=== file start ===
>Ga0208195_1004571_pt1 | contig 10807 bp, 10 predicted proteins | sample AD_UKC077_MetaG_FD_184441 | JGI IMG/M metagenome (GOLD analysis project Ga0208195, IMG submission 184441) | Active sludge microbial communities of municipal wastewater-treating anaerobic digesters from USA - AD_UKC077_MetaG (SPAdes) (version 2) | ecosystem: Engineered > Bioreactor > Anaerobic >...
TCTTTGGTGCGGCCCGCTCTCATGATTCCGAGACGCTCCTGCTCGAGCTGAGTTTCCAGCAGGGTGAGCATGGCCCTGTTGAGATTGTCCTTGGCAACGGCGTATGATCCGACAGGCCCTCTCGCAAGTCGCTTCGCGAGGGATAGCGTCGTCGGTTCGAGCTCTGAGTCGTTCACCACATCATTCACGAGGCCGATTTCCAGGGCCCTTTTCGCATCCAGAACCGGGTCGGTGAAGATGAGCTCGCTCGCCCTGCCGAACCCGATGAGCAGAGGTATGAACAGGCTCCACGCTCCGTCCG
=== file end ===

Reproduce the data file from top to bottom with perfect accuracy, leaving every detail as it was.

>Ga0208195_1004571_pt1 | contig 10807 bp, 10 predicted proteins | sample AD_UKC077_MetaG_FD_184441 | JGI IMG/M metagenome (GOLD analysis project Ga0208195, IMG submission 184441) | Active sludge microbial communities of municipal wastewater-treating anaerobic digesters from USA - AD_UKC077_MetaG (SPAdes) (version 2) | ecosystem: Engineered > Bioreactor > Anaerobic >...
TCTTTGGTGCGGCCCGCTCTCATGATTCCGAGACGCTCCTGCTCGAGCTGAGTTTCCAGCAGGGTGAGCATGGCCCTGTTGAGATTGTCCTTGGCAACGGCGTATGATCCGACAGGCCCTCTCGCAAGTCGCTTCGCGAGGGATAGCGTCGTCGGTTCGAGCTCTGAGTCGTTCACCACATCATTCACGAGGCCGATTTCCAGGGCCCTTTTCGCATCCAGAACCGGGTCGGTGAAGATGAGCTCGCTCGCCCTGCCGAACCCGATGAGCAGAGGTATGAACAGGCTCCACGCTCCGTCCG